If but to set this life upon one course

            And know the wiles that wait at every bent,

            T’would be such comfort to put all one’s force

            Toward singular intent.

            Yet life seems all one dabbling; of here & there,

            Of ebbe & flow, of never reaching far enough ahead

            Diversions trail like tousled hair,

            Ne’er taut as Ariadne’s silken thread.


            I wish you a very Merry Christmas

                        And an Equally Wonderful New Year!
Let’s attempt to meet sometime during the year to come – I’ll come to Venice!!!

                                                            All my love,



P.S. I shall be returning East in January to begin negotiations for Indonesian visas and perhaps to attend the Cornell Language Program in Java. Who knows, but if you write after January 11th, then my home address is best. Take care again and ride in a gondola for me – have you been serenaded nightly? (Just curious!)

Dec. 22, 1982

Interior Fenice Opera Venice

The Ballet was fantastic- I really learned what it meant to play with masks, and to realize fully the potential of a theatrical mask. The Renard piece fell pathetically short of this goal in its execution. The choreography was so loose that the dancers didn’t have much to show off – the whole piece seemed messy, though it had a fascinating ending in the crucifixion of Renard as a pseudo-Christ figure, with the emanation of “real” blood and the removal of his mask just as he was dead. But it seemed like a way of trying to save the piece with a convention, rather than concluding an already successfully deployed convention.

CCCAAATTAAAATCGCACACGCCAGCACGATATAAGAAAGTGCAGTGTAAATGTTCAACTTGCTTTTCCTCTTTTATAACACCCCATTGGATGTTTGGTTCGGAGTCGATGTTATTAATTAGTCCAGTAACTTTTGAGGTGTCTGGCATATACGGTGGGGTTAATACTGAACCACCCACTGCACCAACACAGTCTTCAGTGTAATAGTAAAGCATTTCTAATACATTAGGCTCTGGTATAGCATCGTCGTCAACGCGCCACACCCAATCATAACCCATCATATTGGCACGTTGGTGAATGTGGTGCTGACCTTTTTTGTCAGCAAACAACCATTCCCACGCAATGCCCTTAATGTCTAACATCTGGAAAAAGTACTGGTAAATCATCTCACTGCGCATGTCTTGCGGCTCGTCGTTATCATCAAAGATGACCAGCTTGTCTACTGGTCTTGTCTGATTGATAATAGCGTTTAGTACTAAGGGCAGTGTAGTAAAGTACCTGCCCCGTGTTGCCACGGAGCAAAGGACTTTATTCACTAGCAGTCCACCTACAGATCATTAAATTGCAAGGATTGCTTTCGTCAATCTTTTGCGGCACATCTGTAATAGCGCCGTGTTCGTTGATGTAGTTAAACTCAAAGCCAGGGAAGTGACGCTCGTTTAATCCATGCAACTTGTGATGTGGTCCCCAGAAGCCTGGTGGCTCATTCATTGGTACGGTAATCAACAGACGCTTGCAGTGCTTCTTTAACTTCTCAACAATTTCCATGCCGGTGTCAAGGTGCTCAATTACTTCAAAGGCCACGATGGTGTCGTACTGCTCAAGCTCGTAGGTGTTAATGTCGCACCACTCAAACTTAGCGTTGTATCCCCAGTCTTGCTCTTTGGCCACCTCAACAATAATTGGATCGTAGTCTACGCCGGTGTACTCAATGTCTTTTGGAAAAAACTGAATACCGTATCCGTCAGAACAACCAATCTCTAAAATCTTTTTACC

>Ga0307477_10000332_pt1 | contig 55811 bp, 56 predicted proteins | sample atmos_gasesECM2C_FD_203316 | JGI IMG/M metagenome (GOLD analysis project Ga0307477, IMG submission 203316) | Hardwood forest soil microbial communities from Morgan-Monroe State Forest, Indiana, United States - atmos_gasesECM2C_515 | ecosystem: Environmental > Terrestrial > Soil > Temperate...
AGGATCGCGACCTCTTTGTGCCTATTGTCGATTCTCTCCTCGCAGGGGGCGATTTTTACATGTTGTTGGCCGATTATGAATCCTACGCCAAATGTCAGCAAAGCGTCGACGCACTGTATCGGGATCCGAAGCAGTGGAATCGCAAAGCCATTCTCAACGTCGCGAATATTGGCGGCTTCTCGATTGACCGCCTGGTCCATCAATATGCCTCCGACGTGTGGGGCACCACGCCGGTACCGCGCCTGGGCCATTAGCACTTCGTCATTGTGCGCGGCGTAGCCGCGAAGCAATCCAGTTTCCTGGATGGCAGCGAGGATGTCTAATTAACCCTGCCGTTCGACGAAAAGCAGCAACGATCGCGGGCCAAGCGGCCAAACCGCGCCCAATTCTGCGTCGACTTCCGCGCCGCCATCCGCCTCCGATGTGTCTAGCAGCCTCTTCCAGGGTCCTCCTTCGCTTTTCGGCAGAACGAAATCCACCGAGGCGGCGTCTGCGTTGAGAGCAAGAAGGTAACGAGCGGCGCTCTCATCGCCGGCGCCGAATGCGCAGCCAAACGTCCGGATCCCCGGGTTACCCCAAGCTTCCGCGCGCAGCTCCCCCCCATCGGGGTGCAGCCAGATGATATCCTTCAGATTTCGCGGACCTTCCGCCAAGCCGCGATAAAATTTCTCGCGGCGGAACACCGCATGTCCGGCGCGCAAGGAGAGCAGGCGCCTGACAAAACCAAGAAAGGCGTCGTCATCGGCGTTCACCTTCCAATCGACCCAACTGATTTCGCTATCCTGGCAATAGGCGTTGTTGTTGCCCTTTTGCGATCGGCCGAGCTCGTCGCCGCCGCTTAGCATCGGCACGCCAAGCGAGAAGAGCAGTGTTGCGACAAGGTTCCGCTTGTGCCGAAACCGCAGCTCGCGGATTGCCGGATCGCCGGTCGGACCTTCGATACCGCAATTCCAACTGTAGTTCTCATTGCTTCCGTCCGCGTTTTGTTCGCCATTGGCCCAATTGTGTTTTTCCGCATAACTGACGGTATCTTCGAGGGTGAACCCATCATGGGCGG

The second piece was a film  by Duchamp, Picabia, Rene Clair,, backed by the music of Eric Satie, and was in a Futurist/Dadaist vein. Both because the film had these absurd images, like a funeral parade breaking into a jog, then a full run, and eventually so sped up it resembled some futuristic image by Boccioni, it was fascinating. Appropriately, Peter Borten, an American in residence with the Fenice Symphony this year told me that the musicians had been instructed by the conductor to skip some passages and hadn’t heard so that the music, which already lacked a totally harmonious cohesiveness became more in spirit with the film itself!